When Ansel Elgort went to audition for Steven Spielberg, Elgort did not inform anyone he was feeling sick at the time. After Spielberg learned of this, he invited Elgort back to retest for Tony, which he immediately got.
Ansel Elgort did his own climbing for the balcony scene. He tried to convince the production to not give him a safety harness, but was ultimately overruled.
When Tony is singing "Maria" outside the tenement, in the background is graffiti on a wall behind him that says "Chita." This is a nod to Chita Rivera, the original Anita on Broadway.
Mike Faist originally auditioned for Tony, before he was asked to read for the role of Riff instead, which he ultimately landed. The same thing happened with Russ Tamblyn in the 1961 film.
Mike Faist's portrayal of Riff has been singled out as a highlight by many fans and critics with much praise going to how he captures Riff's dangerous side and volatility but also his vulnerability and charisma, even earning praise from former Riff actor Russ Tamblyn.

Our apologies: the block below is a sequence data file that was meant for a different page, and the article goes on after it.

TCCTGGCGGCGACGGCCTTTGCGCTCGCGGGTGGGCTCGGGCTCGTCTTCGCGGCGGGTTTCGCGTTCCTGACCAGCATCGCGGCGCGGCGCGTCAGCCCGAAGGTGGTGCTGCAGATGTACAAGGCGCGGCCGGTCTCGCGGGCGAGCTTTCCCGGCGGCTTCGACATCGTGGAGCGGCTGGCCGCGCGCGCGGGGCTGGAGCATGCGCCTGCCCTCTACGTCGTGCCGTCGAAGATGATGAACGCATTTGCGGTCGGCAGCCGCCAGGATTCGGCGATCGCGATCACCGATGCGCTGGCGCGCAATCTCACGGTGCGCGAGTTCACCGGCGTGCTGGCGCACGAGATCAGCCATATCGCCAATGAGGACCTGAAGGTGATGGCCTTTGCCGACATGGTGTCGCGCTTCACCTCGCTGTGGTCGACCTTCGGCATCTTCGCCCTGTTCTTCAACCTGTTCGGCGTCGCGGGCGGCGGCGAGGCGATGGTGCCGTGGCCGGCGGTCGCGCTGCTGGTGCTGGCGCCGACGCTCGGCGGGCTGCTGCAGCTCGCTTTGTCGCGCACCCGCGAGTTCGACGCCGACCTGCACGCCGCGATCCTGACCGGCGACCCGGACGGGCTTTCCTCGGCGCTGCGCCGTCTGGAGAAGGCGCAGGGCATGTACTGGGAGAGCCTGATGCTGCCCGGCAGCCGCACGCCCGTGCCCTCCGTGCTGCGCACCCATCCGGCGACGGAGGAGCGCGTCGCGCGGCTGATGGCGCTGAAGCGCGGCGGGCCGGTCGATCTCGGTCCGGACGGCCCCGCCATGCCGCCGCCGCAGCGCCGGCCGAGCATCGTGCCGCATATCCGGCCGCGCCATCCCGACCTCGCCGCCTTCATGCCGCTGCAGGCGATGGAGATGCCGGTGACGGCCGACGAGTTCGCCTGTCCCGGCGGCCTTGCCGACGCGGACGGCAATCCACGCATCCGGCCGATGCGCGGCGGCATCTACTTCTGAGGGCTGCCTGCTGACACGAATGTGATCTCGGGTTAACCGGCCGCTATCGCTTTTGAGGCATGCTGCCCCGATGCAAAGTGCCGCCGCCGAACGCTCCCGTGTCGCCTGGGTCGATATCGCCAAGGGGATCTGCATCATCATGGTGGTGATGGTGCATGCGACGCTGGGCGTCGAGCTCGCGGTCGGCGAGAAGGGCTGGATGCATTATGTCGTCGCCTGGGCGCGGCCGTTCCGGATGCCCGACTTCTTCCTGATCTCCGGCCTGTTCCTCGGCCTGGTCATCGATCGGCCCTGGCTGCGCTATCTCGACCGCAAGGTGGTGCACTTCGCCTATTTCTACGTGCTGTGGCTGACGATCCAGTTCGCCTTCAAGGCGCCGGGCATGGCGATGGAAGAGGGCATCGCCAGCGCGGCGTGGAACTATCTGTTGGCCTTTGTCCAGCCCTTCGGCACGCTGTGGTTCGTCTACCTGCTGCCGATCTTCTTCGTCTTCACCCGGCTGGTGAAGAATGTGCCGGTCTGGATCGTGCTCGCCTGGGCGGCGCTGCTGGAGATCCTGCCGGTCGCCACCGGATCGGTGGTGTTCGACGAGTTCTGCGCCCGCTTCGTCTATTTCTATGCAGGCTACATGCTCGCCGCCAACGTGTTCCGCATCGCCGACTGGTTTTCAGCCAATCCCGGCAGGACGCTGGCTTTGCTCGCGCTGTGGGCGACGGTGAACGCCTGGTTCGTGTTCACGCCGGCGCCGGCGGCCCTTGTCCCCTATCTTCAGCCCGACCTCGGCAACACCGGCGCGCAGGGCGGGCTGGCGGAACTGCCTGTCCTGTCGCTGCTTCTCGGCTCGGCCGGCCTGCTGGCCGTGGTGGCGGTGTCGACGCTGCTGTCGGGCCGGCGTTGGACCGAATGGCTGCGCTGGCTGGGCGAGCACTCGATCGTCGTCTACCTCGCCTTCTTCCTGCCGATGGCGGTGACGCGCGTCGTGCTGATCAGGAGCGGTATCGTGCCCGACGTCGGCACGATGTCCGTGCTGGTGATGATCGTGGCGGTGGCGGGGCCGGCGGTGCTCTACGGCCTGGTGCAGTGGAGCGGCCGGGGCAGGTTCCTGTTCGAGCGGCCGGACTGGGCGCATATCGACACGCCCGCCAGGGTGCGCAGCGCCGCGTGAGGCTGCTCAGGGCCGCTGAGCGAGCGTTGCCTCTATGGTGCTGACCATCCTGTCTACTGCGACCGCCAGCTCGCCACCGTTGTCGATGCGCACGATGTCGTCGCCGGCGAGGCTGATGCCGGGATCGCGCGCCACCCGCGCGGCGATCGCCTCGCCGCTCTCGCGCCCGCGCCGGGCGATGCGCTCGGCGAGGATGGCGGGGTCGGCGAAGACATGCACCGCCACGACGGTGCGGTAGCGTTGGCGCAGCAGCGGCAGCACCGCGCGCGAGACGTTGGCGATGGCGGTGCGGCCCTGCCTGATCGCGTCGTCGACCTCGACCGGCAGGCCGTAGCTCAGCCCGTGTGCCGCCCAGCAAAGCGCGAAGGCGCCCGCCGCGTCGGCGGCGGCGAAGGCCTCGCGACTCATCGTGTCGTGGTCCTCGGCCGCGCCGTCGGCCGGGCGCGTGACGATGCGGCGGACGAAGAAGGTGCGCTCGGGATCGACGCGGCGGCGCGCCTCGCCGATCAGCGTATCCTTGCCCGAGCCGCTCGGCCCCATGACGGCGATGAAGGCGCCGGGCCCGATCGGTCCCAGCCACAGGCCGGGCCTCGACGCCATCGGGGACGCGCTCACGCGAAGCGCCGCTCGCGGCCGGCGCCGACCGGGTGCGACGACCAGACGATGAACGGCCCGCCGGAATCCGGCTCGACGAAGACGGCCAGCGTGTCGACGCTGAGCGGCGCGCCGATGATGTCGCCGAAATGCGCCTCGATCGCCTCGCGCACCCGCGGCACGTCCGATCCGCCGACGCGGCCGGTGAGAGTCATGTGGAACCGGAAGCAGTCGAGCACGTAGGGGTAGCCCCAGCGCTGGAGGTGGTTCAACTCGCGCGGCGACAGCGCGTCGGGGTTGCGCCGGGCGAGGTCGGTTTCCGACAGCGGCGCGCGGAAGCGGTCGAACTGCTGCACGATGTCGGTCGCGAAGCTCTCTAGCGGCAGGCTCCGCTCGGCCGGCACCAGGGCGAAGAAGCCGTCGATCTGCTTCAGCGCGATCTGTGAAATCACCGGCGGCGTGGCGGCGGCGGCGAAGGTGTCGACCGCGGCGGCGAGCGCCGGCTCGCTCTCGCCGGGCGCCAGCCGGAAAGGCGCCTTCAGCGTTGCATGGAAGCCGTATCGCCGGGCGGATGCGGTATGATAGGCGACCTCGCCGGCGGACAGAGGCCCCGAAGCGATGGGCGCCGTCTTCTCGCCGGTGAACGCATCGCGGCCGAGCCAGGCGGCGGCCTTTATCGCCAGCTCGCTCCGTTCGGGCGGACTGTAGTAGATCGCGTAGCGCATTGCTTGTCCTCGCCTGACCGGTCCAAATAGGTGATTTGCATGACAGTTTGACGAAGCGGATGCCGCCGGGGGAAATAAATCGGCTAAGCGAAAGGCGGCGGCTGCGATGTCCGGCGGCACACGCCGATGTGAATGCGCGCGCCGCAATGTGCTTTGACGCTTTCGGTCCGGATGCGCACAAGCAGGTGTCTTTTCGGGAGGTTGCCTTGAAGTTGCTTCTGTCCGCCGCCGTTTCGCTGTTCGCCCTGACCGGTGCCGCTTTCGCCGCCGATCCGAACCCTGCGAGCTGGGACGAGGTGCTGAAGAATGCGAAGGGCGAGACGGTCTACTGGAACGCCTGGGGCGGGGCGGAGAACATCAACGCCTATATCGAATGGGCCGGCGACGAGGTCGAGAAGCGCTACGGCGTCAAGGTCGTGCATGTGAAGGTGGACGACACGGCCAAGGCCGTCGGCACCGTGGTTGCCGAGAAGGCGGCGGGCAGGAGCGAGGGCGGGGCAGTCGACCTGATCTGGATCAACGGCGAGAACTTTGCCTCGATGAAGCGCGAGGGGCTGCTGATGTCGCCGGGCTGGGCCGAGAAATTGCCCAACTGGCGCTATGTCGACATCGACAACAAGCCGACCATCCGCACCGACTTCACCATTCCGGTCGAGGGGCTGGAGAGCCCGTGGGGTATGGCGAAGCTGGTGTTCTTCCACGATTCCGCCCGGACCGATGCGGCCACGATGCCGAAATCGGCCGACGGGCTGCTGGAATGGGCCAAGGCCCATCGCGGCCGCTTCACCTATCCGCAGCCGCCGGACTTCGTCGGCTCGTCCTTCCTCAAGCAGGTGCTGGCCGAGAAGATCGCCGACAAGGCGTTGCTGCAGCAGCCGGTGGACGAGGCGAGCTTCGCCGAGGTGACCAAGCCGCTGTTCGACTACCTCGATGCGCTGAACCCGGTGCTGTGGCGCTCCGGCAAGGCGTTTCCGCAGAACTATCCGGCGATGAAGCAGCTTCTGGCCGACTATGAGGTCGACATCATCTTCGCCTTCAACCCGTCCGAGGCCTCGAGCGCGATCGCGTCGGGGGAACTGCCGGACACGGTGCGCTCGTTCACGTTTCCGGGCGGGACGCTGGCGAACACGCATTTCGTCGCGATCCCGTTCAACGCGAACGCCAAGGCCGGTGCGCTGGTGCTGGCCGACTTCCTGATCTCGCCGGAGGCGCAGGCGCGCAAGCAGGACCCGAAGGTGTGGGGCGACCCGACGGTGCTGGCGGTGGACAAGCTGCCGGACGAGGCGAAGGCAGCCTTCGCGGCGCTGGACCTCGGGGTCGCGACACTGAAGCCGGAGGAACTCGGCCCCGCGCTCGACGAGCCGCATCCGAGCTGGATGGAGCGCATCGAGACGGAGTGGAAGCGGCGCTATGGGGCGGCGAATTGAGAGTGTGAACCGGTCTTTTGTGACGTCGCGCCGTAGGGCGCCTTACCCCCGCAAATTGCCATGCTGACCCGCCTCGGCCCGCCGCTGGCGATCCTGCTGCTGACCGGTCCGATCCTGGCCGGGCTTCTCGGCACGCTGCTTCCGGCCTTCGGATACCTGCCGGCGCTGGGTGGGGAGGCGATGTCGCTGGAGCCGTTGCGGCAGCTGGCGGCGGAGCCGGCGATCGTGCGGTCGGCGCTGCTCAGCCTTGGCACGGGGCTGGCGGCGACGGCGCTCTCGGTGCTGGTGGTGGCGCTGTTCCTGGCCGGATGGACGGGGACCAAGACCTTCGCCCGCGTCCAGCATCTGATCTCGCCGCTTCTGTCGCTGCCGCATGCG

To establish a strong bond among the Jet actors, Mike Faist took it upon himself to schedule what he called "Jet-tivities", where each member took their turn picking a social activity that all of them were required to participate in. And while they didn't take it to the extremes the 1961 film actors did, they also did a few things to heighten the tension between them and the Shark actors, such as competing against them in a LARP battle and upstaging them by buying roses for all of the female cast members.
The remake has several former Billy Elliots in the cast. They are veterans of both the Broadway production and the national tour. David Alvarez (Bernardo) is one of the original Broadway, Tony Award winning Billys. Ben Cook (Mouthpiece) played Tall Boy on Broadway, and went on to play Billy in the US National Tour. Julian Elia (Tiger), and Myles Erlick (Snowboy) were both replacement Billys on Broadway. Daniel Patrick Russell (Jet) played Billy in Melbourne Australia, and in the US National Tour.
Released posthumously after lyricist Stephen Sondheim died on November 26, 2021, days before the world premiere. He did, however, get to see the final cut of the film and prefers this film to the 1961 film, as he told Stephen Colbert on the latter's late-night talk show.